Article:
It is the right time for the government to let the people know they intend to address these issues and work out a concrete plan to enhance the skills of our workforce and at the same time trim bureaucracy. NEP, based on a rigid communal affirmative action, is no longer suitable for current time. The government must focus its attention and resources to help the bottom 40 percent of the society to climb up the social ladder through real empowerment and not handouts.
According to Nor Mohammad Yacob, the Second Finance Minister, the government spends RM81 billion a year on subsidies. The whole subsidy structure needs to be reviewed to ensure that we put our money where the mouth is. The country can no longer afford to live like a richman kid.
Next, like the 1986 general elections, Malaysians appeared to be quite polarised in their voting trends. There are several reasons to explain this dilemma. First, there are more Chinese Malaysians living in cities than rural areas. Awareness is higher in cities where access to information is greater. Inflationary pressure and other economic issues are felt worse in cities than rural areas. Hence, it is natural for urbanites to be more vocal, demanding and aware of their rights to good government and governance.
Secondly, due to a mediocre local economy, most Malaysians are beginning to feel the fatique of having to subsidize the education and health systems. Vernacular schools, which gained popularity since early 90's due to perceived Islamisation and Malaynisation in national schools, are either overcrowded or in dipilated condition due to lack of financial support from the government. This issue coupled with lack of economic and job opportunities and rising cost of living have contributed to a sense of marginalisation amongst some minorities in the country.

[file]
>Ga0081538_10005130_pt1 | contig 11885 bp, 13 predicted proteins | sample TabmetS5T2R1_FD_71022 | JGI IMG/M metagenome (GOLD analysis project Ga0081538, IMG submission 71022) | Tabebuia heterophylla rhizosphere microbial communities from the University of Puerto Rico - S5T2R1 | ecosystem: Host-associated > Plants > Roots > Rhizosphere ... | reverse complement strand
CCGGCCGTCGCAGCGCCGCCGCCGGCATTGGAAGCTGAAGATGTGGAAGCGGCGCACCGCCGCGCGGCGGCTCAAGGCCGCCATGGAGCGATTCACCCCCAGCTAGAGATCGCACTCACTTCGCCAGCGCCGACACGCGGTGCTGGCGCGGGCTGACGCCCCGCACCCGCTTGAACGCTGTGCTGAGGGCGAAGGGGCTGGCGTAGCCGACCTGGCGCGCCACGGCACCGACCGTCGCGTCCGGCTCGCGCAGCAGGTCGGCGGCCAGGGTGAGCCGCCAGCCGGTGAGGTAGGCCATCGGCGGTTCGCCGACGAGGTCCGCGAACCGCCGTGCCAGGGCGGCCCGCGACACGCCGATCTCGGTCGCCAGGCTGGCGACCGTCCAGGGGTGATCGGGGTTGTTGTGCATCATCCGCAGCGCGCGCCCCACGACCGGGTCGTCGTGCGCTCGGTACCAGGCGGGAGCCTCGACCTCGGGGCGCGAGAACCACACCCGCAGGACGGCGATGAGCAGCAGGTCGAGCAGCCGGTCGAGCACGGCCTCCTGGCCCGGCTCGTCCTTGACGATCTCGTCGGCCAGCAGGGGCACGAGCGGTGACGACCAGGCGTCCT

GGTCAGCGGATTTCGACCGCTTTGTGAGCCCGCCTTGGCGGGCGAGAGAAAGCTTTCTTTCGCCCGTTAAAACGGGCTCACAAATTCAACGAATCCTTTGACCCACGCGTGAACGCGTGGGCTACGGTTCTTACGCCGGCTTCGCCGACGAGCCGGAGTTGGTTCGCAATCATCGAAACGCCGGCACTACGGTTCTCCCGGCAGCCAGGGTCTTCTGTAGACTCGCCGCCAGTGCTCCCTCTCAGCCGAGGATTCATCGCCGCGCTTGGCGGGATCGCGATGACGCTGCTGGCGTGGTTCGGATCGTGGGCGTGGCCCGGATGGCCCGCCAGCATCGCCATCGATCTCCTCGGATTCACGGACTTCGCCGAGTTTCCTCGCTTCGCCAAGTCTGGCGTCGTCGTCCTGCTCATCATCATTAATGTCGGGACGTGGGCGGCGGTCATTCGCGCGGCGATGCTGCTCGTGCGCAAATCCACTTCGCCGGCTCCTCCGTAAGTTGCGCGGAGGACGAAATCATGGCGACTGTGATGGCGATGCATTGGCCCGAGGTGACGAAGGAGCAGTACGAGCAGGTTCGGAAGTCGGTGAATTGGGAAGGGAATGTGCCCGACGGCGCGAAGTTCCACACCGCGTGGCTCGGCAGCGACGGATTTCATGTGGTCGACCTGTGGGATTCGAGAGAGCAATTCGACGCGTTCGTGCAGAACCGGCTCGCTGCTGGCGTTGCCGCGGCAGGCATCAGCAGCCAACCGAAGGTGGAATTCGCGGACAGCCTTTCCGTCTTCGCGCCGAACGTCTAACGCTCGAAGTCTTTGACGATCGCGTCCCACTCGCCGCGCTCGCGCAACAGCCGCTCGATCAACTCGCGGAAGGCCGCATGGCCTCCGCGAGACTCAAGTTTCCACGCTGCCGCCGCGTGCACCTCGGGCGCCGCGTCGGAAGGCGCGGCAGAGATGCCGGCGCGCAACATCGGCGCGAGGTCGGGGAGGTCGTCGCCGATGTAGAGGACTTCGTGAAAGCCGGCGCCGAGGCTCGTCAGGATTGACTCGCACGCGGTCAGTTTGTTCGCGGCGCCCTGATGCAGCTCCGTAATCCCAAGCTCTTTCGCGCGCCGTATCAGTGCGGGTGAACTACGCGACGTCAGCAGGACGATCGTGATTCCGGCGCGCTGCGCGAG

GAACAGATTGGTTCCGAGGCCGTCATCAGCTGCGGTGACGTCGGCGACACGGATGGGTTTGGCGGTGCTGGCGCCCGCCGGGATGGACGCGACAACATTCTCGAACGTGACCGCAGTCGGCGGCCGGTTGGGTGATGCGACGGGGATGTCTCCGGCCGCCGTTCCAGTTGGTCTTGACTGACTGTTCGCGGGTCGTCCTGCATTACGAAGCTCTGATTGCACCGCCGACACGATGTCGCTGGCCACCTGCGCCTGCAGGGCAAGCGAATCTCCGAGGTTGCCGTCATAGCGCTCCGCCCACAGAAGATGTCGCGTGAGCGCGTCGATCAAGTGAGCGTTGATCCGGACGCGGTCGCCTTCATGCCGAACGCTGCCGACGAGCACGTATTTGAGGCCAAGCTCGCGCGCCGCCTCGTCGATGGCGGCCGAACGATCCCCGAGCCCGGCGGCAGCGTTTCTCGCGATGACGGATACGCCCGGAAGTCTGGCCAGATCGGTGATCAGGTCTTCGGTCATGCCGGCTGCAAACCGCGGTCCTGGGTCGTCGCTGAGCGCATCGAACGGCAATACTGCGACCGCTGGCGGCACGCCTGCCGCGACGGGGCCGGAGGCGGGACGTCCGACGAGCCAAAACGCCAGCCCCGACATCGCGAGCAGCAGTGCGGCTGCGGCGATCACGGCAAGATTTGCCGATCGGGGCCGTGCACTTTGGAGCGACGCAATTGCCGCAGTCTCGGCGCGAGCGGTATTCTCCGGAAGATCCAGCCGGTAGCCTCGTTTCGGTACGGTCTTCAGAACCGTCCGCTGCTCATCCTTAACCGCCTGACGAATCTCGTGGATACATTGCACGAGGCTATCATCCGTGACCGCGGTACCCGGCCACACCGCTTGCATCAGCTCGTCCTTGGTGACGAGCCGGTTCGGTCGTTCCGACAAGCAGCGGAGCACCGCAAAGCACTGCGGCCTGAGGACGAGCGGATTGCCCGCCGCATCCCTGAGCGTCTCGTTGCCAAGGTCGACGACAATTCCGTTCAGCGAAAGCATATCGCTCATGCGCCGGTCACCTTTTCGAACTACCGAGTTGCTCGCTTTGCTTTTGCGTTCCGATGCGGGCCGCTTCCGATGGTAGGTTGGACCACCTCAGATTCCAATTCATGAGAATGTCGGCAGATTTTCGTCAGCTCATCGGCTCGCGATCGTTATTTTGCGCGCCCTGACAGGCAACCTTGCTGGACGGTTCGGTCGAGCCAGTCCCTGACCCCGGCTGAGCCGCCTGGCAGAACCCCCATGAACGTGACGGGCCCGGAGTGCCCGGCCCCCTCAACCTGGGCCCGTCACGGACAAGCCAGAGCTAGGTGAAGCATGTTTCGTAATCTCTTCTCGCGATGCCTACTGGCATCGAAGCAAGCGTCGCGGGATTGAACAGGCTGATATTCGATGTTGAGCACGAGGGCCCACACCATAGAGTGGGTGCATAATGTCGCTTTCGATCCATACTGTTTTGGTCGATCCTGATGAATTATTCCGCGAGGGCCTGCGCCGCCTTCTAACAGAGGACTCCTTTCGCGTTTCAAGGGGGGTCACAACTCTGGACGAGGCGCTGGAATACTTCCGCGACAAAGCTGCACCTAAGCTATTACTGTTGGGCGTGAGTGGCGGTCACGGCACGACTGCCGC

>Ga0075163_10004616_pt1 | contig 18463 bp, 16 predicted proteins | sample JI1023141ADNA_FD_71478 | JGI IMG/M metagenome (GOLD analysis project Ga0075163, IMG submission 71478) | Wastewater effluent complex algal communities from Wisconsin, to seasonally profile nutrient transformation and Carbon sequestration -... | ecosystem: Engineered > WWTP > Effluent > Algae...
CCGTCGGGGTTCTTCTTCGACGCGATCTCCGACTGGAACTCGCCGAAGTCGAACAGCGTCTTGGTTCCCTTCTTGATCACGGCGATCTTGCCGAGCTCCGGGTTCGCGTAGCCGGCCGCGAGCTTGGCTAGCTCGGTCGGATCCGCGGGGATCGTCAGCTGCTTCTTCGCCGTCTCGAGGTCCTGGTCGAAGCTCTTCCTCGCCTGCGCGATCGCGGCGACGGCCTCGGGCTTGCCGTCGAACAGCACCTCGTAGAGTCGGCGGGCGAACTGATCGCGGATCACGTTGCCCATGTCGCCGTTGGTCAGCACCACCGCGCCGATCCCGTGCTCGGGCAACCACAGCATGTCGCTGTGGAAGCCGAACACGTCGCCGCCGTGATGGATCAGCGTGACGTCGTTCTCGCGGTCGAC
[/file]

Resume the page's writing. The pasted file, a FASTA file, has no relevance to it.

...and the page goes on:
On the other hand and alarmingly, the pro-Bumiputera policy did not appear to benefit all Bumiputeras and Malays either. Worse, to cover their abuses and ineptness, some politicians are pointing fingers at others for being the cause of their failure to help the Bumiputeras who are really in need of assistance.
Hence, like 1986, majority of some communities will register their displeasure by voting for the opposition and meanwhile their gesture will be interpreted by the majority as a challenge to their supremacism - naively or intentionally.
In sum, the conditions are there for a repeat of the 1986 general elections. If the scenario repeats itself, Malaysians will need another two decades to undo the negative impact. Our nation building effort will have to go back to the drawing board again. This is how fragile our national identity is.
This election has two important objectives. First, it will be a test of our socio-political maturity. We have decided to live together as one nation since 1957 and we must reaffirm this choice by not voting based on skin colour but to choose whoever more suitable and qualified to represent our needs and interests.
Finally, this election will allow Malaysians to decide if they wanted to join the legion of successful developed nations or allow the country to descend into a perpetual decline. If good people continue to stay away from politics, it is inevitable that we will be lead by lesser men and women.
The fate of this nation rests on the hands of all Malaysians. Instead of deciding with your feet, perhaps you might want to let your vote do the talking this time. True Malaysians do not flee when are faced with testing challenges. We must reclaim our rights and our rightful choice to be known as simply Malaysian or Bangsa Malaysia.
Khoo Kay Peng